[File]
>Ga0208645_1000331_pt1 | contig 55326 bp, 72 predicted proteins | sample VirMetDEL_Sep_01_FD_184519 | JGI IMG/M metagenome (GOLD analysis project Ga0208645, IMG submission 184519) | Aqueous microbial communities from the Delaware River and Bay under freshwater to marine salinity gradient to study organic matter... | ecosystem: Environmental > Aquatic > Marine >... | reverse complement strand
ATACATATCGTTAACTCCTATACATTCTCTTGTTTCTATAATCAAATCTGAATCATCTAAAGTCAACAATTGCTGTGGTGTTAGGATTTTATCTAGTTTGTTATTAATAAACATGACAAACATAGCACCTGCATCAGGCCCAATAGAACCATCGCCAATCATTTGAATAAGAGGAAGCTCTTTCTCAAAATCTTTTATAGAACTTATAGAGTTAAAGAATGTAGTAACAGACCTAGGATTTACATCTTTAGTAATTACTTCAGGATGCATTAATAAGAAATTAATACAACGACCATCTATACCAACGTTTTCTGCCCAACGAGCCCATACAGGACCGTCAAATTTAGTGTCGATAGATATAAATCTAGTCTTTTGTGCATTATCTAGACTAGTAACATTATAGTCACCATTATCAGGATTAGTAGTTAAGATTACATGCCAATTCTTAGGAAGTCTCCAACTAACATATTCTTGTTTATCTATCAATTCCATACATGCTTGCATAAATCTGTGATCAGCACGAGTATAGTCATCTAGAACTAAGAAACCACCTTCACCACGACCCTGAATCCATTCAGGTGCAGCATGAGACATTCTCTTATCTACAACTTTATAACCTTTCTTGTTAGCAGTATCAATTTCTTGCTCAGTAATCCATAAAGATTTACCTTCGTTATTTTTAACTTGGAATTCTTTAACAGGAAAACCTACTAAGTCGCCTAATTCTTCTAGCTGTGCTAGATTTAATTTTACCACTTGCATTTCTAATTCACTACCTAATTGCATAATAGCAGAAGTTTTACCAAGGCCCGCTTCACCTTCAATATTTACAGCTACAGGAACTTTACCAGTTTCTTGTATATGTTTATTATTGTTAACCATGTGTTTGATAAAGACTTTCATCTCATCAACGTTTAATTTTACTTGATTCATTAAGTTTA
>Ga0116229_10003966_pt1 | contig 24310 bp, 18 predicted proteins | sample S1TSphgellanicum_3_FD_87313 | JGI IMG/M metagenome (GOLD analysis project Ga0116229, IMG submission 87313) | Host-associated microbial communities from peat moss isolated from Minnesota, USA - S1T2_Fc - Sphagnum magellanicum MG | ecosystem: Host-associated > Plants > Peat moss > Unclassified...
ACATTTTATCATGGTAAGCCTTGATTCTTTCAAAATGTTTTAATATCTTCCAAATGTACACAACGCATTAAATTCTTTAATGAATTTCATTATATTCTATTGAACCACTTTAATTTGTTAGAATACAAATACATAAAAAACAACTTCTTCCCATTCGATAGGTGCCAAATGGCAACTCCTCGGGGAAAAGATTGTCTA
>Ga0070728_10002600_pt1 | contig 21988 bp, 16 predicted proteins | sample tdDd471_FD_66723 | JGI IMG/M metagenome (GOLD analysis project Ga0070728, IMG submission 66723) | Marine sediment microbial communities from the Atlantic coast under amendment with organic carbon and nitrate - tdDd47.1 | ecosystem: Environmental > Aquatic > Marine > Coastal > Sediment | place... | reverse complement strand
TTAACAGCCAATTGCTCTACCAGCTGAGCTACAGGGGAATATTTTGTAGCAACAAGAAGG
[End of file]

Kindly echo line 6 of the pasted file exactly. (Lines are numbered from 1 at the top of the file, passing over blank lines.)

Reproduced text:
TTAACAGCCAATTGCTCTACCAGCTGAGCTACAGGGGAATATTTTGTAGCAACAAGAAGG